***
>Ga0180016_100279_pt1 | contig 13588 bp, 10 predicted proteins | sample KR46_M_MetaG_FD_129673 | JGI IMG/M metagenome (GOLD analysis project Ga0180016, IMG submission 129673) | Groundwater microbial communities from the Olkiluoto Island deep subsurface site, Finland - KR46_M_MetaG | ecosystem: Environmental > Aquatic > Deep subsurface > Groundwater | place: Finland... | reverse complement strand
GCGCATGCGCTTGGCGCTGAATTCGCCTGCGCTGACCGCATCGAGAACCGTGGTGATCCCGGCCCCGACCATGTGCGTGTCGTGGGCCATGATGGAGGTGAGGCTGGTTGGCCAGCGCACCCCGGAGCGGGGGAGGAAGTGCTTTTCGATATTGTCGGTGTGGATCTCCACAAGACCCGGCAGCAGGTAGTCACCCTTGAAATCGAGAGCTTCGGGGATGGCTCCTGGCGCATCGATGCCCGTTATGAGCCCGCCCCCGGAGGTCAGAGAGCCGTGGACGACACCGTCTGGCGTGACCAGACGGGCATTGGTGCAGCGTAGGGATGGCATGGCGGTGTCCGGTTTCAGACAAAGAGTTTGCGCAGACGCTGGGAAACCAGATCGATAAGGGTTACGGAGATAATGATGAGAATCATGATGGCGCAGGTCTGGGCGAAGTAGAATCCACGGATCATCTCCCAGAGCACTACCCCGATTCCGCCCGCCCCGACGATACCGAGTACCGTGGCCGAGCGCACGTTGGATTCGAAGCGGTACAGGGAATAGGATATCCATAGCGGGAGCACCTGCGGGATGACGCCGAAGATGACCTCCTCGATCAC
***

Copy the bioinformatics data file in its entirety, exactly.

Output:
>Ga0180016_100279_pt1 | contig 13588 bp, 10 predicted proteins | sample KR46_M_MetaG_FD_129673 | JGI IMG/M metagenome (GOLD analysis project Ga0180016, IMG submission 129673) | Groundwater microbial communities from the Olkiluoto Island deep subsurface site, Finland - KR46_M_MetaG | ecosystem: Environmental > Aquatic > Deep subsurface > Groundwater | place: Finland... | reverse complement strand
GCGCATGCGCTTGGCGCTGAATTCGCCTGCGCTGACCGCATCGAGAACCGTGGTGATCCCGGCCCCGACCATGTGCGTGTCGTGGGCCATGATGGAGGTGAGGCTGGTTGGCCAGCGCACCCCGGAGCGGGGGAGGAAGTGCTTTTCGATATTGTCGGTGTGGATCTCCACAAGACCCGGCAGCAGGTAGTCACCCTTGAAATCGAGAGCTTCGGGGATGGCTCCTGGCGCATCGATGCCCGTTATGAGCCCGCCCCCGGAGGTCAGAGAGCCGTGGACGACACCGTCTGGCGTGACCAGACGGGCATTGGTGCAGCGTAGGGATGGCATGGCGGTGTCCGGTTTCAGACAAAGAGTTTGCGCAGACGCTGGGAAACCAGATCGATAAGGGTTACGGAGATAATGATGAGAATCATGATGGCGCAGGTCTGGGCGAAGTAGAATCCACGGATCATCTCCCAGAGCACTACCCCGATTCCGCCCGCCCCGACGATACCGAGTACCGTGGCCGAGCGCACGTTGGATTCGAAGCGGTACAGGGAATAGGATATCCATAGCGGGAGCACCTGCGGGATGACGCCGAAGATGACCTCCTCGATCAC